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3 surprises that could upend the 2024 election

As everybody knows, the 2024 election features two geriatric candidates and unprecedented concerns about the physical and mental fitness of the nation’s next president. Few Americans would be surprised if Donald Trump or Joe Biden, or both of them, dropped out of the race for health reasons.

Other factors that fewer people are thinking about could upend the race too, and change the outlook for investors trying to gauge whether Democrat Joe Biden or Republican Donald Trump would be better for markets and the economy. Here are three of them:

This is always a risk, but security officials are now signaling unusually high levels of concern that a plot could be afoot. There’s particular focus on the southwest border, where terrorists may try to infiltrate the country amid the surge of migrants that have been showing up and trying to get in.

In April testimony before a House committee, FBI Director Christopher Wray said that during the last year, “We’ve seen the threat from foreign terrorists rise to a whole other level.” That happened, he said, after Hamas attacked Israel last fall and Israel retaliated with an all-out war, suggesting militants may be seeking to punish the United States for supporting Israel. “I’d be hard-pressed to think of a time where so many threats to our public safety and national security were so elevated all at once,” Wray warned.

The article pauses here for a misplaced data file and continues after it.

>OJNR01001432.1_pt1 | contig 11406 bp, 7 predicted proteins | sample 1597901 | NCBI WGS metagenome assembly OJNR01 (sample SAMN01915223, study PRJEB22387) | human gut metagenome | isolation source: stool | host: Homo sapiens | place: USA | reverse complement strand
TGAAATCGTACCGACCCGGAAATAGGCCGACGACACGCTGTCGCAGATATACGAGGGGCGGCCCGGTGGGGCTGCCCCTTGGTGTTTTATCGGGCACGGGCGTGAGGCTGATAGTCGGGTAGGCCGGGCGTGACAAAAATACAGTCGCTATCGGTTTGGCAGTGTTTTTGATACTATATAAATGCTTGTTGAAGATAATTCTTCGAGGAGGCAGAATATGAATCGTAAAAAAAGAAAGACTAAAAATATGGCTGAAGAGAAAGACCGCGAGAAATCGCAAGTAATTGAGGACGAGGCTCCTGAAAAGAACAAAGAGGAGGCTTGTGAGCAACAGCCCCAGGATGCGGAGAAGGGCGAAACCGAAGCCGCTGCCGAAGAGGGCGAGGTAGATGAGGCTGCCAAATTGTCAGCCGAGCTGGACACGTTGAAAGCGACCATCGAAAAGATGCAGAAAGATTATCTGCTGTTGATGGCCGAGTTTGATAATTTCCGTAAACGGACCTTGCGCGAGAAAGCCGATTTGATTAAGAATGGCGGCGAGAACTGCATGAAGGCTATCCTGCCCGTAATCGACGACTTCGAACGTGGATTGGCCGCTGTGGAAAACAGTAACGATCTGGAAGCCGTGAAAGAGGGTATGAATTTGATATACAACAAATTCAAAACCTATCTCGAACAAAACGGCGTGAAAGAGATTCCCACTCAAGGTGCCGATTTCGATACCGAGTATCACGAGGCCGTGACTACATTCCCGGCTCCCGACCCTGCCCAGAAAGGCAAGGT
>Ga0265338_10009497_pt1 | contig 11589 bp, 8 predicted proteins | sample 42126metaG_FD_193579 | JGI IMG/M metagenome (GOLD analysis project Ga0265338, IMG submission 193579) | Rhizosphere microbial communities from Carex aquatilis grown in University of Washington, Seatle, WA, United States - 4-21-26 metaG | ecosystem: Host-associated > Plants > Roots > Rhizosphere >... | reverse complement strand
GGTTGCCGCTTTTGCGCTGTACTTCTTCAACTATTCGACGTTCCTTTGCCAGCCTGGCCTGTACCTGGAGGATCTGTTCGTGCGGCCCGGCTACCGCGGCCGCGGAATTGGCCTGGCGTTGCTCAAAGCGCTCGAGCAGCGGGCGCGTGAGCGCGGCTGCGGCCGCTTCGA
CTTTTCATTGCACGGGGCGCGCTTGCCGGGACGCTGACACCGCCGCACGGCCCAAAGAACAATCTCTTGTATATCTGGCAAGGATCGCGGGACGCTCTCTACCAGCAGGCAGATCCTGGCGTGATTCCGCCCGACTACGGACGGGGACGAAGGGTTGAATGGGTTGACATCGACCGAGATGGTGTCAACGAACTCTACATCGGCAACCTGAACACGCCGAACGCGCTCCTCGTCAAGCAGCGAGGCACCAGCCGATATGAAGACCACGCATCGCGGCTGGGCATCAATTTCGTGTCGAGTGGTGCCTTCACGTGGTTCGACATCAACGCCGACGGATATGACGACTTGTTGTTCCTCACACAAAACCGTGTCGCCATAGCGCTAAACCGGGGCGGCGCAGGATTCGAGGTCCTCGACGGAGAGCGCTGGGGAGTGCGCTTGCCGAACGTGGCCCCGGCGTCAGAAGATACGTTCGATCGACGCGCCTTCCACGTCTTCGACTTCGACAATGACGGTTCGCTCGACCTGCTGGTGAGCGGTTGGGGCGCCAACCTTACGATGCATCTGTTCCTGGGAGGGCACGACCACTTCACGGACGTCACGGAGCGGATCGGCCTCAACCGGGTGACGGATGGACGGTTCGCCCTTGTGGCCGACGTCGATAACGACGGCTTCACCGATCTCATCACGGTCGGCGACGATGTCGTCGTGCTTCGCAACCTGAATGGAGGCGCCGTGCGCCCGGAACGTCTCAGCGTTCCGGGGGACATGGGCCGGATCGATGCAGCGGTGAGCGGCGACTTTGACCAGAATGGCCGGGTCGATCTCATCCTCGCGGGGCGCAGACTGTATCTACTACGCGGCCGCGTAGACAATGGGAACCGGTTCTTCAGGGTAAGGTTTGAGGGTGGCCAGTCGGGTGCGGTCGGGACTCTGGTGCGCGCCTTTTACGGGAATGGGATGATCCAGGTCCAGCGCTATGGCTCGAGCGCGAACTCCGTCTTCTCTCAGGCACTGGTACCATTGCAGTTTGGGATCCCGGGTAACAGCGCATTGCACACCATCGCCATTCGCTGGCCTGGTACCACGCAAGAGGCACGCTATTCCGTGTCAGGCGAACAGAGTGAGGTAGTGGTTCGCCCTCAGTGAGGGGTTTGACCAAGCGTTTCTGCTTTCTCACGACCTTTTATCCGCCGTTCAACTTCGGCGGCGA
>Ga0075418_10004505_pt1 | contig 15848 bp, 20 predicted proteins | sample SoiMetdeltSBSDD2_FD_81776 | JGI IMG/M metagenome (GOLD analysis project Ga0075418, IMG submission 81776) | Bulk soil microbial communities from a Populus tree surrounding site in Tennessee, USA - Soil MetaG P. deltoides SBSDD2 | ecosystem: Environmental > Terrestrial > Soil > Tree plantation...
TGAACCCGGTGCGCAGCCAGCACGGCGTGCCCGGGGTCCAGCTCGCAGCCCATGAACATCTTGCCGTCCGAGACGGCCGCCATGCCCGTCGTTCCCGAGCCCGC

In mid-June, eight people from Tajikistan who are reportedly affiliated with the Islamic State terrorist group were arrested in New York, Philadelphia, and Los Angeles. The Associated Press reported that they entered the country through the southwest border. On June 16, Rep Mike Turner (R-Ohio) said the United States was at “its highest level of a possible terrorist threat.” In a recent Foreign Affairs article, Graham Allison and Michael Morell pointed out that these were the same sorts of warnings public officials were making before the 9/11 terrorist attacks in 2001.

A bloody terrorist attack is one of the few things that could change the arc of the election overnight. If it looked as if government negligence allowed terrorists to sneak in, it could doom President Joe Biden’s reelection bid. It could also have the opposite effect, with voters rallying behind Biden as they did with President George W. Bush in 2001.

Financial markets typically shake off terrorist attacks, but an attack tied to Islamic jihadists could easily trigger the wider Middle East war many analysts are worried about. That would disrupt a record run for the US stock market and the gradual return of inflation to normal levels. The 2024 election would morph from a referendum on the Biden economy to a question of which candidate has a better chance of extinguishing a world on fire.

Trump’s May 31 conviction on 34 counts of business fraud didn’t seem to change his standing in the polls by much. But that could change when a judge determines his sentence on July 11. “If Trump gets a sentence of prison, maybe that gives somebody who’s unsure the real pause,” political analyst Kristen Soltis Anderson said on a recent videocast with pollster Bruce Mehlman. “Is America staring down the prospect of putting a man in the White House who is also headed to jail? That might be a tougher pill to swallow for swing voters.”